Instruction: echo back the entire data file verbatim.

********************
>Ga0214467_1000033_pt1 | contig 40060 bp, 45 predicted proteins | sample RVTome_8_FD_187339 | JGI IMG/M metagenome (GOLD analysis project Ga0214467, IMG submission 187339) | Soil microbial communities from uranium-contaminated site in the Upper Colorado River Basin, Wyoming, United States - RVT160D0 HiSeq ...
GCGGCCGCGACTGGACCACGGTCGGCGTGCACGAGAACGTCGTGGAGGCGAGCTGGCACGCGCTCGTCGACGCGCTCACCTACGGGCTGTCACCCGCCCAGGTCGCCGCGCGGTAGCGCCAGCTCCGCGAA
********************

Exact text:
>Ga0214467_1000033_pt1 | contig 40060 bp, 45 predicted proteins | sample RVTome_8_FD_187339 | JGI IMG/M metagenome (GOLD analysis project Ga0214467, IMG submission 187339) | Soil microbial communities from uranium-contaminated site in the Upper Colorado River Basin, Wyoming, United States - RVT160D0 HiSeq ...
GCGGCCGCGACTGGACCACGGTCGGCGTGCACGAGAACGTCGTGGAGGCGAGCTGGCACGCGCTCGTCGACGCGCTCACCTACGGGCTGTCACCCGCCCAGGTCGCCGCGCGGTAGCGCCAGCTCCGCGAA